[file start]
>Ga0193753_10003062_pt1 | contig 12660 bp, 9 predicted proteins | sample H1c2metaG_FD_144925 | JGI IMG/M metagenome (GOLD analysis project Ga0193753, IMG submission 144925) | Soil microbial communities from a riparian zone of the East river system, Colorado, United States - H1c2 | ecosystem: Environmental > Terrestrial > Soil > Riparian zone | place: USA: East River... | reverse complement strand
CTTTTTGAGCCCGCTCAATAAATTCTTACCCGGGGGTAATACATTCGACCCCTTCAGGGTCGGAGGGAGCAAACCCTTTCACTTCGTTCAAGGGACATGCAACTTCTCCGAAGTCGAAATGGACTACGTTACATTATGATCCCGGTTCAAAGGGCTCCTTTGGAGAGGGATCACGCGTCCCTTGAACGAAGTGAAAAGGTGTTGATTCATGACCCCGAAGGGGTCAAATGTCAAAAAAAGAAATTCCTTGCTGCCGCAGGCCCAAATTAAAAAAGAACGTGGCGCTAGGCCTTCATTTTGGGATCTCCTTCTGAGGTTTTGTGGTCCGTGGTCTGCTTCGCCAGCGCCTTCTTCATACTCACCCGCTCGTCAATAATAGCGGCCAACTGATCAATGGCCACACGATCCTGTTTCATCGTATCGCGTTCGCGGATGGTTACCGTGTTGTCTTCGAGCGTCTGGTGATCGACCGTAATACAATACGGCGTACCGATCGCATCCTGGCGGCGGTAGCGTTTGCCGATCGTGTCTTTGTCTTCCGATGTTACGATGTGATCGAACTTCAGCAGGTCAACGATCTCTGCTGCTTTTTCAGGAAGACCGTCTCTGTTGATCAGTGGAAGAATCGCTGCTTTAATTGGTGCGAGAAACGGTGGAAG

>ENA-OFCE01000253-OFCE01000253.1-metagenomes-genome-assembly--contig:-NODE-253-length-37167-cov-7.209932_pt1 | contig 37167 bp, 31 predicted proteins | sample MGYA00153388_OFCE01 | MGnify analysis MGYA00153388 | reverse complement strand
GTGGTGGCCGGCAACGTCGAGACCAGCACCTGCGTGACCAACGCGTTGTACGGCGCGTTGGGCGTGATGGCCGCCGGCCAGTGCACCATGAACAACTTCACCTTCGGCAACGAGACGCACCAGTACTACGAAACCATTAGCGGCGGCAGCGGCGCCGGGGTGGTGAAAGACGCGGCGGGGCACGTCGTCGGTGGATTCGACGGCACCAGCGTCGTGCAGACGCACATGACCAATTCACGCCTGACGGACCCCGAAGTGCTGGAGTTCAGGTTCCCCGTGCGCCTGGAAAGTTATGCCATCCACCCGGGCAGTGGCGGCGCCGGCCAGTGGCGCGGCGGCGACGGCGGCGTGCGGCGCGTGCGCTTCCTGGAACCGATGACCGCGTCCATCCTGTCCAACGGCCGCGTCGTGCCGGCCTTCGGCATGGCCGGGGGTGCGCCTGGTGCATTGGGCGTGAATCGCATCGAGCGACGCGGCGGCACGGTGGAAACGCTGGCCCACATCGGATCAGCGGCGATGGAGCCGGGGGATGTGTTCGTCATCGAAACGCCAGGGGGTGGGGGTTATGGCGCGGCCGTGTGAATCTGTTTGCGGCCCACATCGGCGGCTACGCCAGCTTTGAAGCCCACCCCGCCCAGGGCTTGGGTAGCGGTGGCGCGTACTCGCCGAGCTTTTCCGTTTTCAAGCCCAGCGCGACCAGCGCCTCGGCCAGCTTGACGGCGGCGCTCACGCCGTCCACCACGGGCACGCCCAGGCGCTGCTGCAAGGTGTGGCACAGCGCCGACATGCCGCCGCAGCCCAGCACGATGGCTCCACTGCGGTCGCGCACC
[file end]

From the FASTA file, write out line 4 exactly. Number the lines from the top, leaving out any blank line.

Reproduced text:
GTGGTGGCCGGCAACGTCGAGACCAGCACCTGCGTGACCAACGCGTTGTACGGCGCGTTGGGCGTGATGGCCGCCGGCCAGTGCACCATGAACAACTTCACCTTCGGCAACGAGACGCACCAGTACTACGAAACCATTAGCGGCGGCAGCGGCGCCGGGGTGGTGAAAGACGCGGCGGGGCACGTCGTCGGTGGATTCGACGGCACCAGCGTCGTGCAGACGCACATGACCAATTCACGCCTGACGGACCCCGAAGTGCTGGAGTTCAGGTTCCCCGTGCGCCTGGAAAGTTATGCCATCCACCCGGGCAGTGGCGGCGCCGGCCAGTGGCGCGGCGGCGACGGCGGCGTGCGGCGCGTGCGCTTCCTGGAACCGATGACCGCGTCCATCCTGTCCAACGGCCGCGTCGTGCCGGCCTTCGGCATGGCCGGGGGTGCGCCTGGTGCATTGGGCGTGAATCGCATCGAGCGACGCGGCGGCACGGTGGAAACGCTGGCCCACATCGGATCAGCGGCGATGGAGCCGGGGGATGTGTTCGTCATCGAAACGCCAGGGGGTGGGGGTTATGGCGCGGCCGTGTGAATCTGTTTGCGGCCCACATCGGCGGCTACGCCAGCTTTGAAGCCCACCCCGCCCAGGGCTTGGGTAGCGGTGGCGCGTACTCGCCGAGCTTTTCCGTTTTCAAGCCCAGCGCGACCAGCGCCTCGGCCAGCTTGACGGCGGCGCTCACGCCGTCCACCACGGGCACGCCCAGGCGCTGCTGCAAGGTGTGGCACAGCGCCGACATGCCGCCGCAGCCCAGCACGATGGCTCCACTGCGGTCGCGCACC